The sale is NPIL's third acquisition in the UK following its takeover of Rhodia's inhalation anaesthetics business in December 2004 and the acquisition of Avecia's custom manufacturing business in December 2005.
NPIL claims it will emerge from this latest deal as one of the world's top-ten pharmaceuticals outsourcing companies across custom synthesis, active pharmaceutical ingredients (APIs) and finished dosage.
The Indian firm will now use the newly acquired facility in Morpeth to build on its sourcing relationship with Pfizer, which started in December 2005 when it secured a seven-year contract to provide process development and scale-up services to Pfizer's animal health division.
With the acquisition of Morpeth, NPIL will become the biggest supplier, in terms of spend, within Pfizer's global contract manufacturing network, with supplies to over 100 global markets.
The deal involves a supply agreement which runs till November 2011, totalling potential revenues above $350m, as NPIL will make several drugs for Pfizer it used to make in the plant, including patented and off-patent finished dosage and APIs.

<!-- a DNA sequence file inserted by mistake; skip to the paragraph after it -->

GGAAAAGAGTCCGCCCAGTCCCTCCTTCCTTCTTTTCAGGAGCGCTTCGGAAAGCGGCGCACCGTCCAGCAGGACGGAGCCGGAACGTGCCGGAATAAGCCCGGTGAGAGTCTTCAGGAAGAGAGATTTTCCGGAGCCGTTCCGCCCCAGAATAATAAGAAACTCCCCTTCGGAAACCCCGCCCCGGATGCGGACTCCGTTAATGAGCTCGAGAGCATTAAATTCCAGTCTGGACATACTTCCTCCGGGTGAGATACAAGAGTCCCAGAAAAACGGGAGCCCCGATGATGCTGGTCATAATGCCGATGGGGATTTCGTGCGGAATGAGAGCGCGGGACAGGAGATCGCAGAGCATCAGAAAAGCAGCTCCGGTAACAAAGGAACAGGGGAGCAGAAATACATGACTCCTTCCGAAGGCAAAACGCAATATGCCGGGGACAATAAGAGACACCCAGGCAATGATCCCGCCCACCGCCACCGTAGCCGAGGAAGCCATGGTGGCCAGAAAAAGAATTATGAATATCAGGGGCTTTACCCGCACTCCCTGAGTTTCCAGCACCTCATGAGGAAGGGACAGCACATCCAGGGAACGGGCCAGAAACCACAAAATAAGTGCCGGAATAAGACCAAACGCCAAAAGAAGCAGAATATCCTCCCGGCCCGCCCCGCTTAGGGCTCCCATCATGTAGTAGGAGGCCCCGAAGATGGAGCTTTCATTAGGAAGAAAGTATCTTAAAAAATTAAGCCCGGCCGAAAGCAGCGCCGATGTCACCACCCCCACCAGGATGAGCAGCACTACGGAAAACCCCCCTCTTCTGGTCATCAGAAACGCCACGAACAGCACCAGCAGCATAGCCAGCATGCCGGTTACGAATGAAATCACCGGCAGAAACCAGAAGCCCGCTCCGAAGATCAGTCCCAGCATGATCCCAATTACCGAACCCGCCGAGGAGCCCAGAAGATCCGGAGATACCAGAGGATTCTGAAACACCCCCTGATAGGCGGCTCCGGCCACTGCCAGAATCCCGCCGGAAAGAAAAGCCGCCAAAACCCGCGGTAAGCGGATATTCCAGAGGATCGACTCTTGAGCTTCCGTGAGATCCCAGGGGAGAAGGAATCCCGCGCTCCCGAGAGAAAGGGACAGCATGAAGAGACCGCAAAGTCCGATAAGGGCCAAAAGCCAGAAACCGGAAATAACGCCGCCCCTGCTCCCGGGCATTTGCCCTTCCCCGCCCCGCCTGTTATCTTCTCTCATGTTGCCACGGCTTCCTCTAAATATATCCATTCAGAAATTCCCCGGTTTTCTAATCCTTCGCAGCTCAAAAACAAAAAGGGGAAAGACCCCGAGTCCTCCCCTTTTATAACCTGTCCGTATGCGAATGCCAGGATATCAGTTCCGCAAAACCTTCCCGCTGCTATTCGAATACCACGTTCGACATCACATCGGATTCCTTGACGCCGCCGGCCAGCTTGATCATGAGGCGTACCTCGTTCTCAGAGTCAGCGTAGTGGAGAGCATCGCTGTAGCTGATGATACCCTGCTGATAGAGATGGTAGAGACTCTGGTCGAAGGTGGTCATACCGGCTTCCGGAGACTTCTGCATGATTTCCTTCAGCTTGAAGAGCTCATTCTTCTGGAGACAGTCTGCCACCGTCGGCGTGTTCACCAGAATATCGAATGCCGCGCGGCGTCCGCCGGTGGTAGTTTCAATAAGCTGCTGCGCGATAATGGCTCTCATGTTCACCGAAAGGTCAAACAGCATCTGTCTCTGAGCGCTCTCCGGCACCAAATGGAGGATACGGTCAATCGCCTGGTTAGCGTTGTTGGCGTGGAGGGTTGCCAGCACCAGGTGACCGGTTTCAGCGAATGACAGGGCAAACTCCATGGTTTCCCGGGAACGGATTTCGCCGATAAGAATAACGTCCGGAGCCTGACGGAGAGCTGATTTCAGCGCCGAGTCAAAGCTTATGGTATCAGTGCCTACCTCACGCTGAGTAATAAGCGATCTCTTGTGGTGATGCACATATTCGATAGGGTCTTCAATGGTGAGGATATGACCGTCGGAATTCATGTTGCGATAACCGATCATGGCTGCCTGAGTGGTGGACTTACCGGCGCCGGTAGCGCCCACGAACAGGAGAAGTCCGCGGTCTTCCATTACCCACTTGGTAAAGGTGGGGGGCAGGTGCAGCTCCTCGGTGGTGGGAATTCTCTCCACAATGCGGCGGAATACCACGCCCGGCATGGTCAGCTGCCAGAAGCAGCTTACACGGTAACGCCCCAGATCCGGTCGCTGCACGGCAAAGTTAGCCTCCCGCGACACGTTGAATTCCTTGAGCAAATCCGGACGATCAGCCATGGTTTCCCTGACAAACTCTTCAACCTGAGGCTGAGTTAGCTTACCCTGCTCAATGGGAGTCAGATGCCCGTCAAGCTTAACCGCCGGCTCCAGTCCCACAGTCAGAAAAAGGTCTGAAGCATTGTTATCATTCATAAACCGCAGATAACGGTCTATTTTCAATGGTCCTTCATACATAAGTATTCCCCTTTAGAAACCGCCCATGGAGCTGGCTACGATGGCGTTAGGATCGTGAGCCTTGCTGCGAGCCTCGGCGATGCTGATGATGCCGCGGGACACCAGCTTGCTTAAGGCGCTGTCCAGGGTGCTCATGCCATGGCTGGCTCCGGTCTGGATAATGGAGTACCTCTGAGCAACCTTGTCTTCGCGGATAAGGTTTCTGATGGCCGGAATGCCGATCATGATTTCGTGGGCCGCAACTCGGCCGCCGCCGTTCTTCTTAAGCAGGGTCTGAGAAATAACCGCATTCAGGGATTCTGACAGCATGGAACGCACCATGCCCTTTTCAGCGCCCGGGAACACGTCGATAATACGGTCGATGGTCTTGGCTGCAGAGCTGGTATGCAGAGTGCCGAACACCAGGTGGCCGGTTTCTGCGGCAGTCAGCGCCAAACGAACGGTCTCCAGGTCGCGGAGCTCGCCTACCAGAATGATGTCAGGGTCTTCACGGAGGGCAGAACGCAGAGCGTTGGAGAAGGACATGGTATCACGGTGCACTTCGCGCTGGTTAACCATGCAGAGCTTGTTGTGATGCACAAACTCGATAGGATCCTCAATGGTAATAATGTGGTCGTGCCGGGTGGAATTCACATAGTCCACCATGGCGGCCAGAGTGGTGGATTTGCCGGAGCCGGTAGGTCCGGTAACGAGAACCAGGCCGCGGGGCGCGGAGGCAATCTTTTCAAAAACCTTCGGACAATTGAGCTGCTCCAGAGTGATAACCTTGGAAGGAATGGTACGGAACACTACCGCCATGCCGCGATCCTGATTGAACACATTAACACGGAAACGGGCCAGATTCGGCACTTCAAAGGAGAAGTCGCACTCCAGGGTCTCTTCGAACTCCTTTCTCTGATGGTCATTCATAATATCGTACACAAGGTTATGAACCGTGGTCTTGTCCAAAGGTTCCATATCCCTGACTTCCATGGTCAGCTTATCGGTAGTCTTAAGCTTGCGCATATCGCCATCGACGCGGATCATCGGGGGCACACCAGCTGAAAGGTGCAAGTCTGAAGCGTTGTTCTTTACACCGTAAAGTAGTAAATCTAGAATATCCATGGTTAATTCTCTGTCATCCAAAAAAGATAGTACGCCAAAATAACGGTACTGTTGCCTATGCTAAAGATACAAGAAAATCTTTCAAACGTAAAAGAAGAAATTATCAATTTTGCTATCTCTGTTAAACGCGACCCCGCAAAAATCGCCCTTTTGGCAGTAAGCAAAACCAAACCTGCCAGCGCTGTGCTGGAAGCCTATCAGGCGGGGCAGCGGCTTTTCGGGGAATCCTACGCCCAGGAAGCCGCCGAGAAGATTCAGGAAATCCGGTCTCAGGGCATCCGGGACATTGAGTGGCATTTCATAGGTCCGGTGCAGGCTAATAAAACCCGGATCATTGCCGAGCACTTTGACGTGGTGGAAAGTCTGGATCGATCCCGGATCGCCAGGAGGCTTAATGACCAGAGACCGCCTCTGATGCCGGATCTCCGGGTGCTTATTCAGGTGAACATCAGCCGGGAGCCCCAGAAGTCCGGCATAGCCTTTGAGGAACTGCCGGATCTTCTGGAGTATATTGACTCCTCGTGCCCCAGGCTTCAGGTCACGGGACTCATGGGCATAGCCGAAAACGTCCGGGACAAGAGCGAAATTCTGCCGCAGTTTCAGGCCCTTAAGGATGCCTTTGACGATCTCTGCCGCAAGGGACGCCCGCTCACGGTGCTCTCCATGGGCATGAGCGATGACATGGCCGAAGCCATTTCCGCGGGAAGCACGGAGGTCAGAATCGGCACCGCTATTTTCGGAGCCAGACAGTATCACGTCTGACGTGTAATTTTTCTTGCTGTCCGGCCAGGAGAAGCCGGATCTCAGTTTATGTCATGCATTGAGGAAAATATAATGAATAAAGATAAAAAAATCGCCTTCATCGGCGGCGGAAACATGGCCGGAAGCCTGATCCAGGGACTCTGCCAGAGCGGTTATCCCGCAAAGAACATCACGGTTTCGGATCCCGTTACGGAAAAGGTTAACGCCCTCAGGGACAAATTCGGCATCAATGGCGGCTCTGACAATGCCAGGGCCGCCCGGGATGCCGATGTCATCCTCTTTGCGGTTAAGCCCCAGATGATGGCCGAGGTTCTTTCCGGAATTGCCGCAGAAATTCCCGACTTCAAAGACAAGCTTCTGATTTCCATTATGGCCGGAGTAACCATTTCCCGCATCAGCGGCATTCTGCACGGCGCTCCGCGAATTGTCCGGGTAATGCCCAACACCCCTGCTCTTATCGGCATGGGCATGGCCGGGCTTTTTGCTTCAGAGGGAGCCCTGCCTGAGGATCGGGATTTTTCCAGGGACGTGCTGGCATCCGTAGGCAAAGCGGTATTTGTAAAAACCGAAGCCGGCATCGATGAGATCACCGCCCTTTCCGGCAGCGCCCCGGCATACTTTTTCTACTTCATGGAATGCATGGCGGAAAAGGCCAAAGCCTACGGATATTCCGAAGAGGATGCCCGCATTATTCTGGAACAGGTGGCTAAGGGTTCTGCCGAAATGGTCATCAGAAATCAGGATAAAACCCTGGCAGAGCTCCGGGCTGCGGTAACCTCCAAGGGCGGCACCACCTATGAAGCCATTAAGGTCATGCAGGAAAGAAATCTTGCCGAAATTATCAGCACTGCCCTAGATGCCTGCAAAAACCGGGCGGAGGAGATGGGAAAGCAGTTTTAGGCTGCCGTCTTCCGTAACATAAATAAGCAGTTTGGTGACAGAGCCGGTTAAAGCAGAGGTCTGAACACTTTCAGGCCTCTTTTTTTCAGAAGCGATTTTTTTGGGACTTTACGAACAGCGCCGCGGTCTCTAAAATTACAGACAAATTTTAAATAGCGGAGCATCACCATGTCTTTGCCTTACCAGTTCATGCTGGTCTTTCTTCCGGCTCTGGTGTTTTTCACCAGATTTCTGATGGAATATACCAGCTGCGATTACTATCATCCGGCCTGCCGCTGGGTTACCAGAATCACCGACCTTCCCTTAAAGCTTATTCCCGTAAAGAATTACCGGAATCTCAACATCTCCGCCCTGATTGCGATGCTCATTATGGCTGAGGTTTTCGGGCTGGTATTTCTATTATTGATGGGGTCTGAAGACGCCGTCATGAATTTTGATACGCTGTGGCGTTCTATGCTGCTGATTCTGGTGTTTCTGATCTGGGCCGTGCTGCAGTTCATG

"The Morpeth site offers new technologies for us, more product offerings, enhanced quality systems and boosts our relationship with Pfizer," NPIL's chairman Ajay Piramal told In-PharmaTechnologist.com.
"We plan to use our European assets to manufacture niche high-value drugs such as cytotoxic products, while keeping lower cost manufacturing in India."
Indeed, many Indian pharmaceutical firms are following this strategy, with Ranbaxy buying three companies in Europe this year, including GSK's generic business in Italy and Romania's Terapia, while Dr Reddy's acquired German drugmaker Betapharm.
NPL, which now expects to have annual custom manufacturing revenues of $200m, will take over the Morpeth site by 19 June, subject to regulatory approvals.
As Morpeth is a supply hub for many Pfizer products supplied to the US, Europe and Japan, it is approved by the US Food and Drug Administration (FDA) and the UK's Medicines and Healthcare products Regulatory Agency (MHRA).
Morpeth's team of about 450 people, which will be fully transferred to NPIL, has ample experience in new product launch, site technical transfer and operational excellence initiatives such as JIT & Right-First-Time.
"The facility makes cardiovascular, female health and arthritis drugs, with the manufacturing and packaging of both tablets and capsules," Pifzer spokeswoman Vicki Trinder told In-PharmaTechnologist.com.
"The reason the plant was sold is excess capacity, as we streamline operations and look for efficiencies."
After its merger with Warner Lambert in 2000, Pfizer acquired Pharmacia for $60bn in 2003, becoming the largest drug manufacturer in the world, and since then it has been trying to consolidate its manufacturing operations.
The US drugmaker said it will continue to look at its manufacturing plants, move products around and adjust capacity in its quest for savings.